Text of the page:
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    #! /usr/bin/env python3.2

    import xml.etree.ElementTree as etree
    import shutil
    import os

    first = 1
    for fileName in os.listdir("."):
       if ".nessus" in fileName:
          print(":: Parsing", fileName)
          if first:
             mainTree = etree.parse(fileName)
             report = mainTree.find('Report')
             first = 0
          else:
             tree = etree.parse(fileName)
             for element in tree.findall('.//ReportHost'):
                report.append(element)
          print(":: => done.")

    if "nss_report" in os.listdir("."):
       shutil.rmtree("nss_report")

    os.mkdir("nss_report")
    mainTree.write("nss_report/report.nessus", encoding="utf-8", xml_declaration=True)

    If you have any questions, just drop a comment bellow..

    edit: mastahyeti made some improvements to this script, you can get it at his github

  • Removing multiple elements from a list in Python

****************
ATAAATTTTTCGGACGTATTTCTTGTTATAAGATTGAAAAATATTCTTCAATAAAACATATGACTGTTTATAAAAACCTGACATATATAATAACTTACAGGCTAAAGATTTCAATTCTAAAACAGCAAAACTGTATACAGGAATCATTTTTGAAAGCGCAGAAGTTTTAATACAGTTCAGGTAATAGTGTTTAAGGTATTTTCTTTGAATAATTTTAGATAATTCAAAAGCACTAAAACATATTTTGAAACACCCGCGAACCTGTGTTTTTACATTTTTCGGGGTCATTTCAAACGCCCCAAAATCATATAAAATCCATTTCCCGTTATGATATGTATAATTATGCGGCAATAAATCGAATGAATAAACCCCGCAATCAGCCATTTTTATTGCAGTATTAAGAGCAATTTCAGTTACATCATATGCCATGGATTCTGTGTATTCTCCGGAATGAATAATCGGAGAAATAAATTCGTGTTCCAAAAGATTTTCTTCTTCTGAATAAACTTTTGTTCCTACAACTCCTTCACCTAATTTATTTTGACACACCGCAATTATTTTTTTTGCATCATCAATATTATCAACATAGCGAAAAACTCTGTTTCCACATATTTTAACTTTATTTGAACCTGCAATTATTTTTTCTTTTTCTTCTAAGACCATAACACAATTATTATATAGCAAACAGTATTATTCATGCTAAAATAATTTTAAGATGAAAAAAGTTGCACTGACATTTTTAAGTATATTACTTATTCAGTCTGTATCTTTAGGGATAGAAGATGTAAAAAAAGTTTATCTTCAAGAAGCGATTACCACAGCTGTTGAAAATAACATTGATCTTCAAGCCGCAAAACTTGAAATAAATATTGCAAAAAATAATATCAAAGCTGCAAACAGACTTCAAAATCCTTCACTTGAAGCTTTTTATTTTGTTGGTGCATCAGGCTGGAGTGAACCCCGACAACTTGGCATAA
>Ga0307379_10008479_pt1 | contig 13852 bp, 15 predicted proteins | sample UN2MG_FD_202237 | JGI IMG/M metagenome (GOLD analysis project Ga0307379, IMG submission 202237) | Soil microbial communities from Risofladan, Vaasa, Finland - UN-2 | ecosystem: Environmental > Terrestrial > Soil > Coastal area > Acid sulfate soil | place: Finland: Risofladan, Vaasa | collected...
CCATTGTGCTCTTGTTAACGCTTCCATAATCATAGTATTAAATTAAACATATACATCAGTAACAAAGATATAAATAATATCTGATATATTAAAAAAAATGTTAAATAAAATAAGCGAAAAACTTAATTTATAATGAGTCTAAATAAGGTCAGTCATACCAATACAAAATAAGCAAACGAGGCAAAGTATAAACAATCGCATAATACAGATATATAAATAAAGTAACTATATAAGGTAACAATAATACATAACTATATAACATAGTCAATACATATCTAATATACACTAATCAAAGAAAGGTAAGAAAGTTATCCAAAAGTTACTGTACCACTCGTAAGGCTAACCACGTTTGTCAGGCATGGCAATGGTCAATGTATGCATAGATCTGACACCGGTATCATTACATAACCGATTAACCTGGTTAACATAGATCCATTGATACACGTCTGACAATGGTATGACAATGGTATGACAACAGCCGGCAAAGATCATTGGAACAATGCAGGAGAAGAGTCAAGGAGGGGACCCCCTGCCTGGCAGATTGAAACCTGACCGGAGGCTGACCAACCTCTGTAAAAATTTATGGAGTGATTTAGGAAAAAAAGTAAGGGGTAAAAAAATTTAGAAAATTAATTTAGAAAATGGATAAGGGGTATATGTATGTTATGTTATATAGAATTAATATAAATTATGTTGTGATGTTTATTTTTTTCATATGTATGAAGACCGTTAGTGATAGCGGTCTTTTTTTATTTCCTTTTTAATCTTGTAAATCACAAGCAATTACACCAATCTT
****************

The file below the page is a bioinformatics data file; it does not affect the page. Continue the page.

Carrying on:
Removing multiple elements from a list in Python

    Let’s say you need to filter a Python list and remove all elements that match a given criteria. If you wanted to remove a single element, you could just use ‘del list[i]’ (example). But if you wanted to remove multiple elements this might be a problem since you would be modifying and iterating over the list at the same time (keeping track of list indexes can become very confusing, very fast).

    A simple solution to this problem would be to keep record of all list elements (indexes) that need to be removed, and to remove tham afterwards. Also, one other thing to be wary about is that the removal process should be done in reverse because otherwise you would shift all the elements to the ‘left’ every time you removed an element from a list and you would (again) have to keep track of list indexes.

    A simple function example:

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    matchingFilter = ['criteria1', 'criteria2']

    def criteriaFiltering(aList, matchingFilter):
       deletionIndexes = []
       i = 0

       for listLine in aList:
          for match in matchingFilter:
             if match in str(listLine):
                continue             
             else:
                deletionIndexes.append(i)
                break
          i += 1

       for number in reversed(deletionIndexes):
          del listLines[number]

       return aList

    This might not be the fastest ‘algorithm’ to do the job, but it works well enough for me..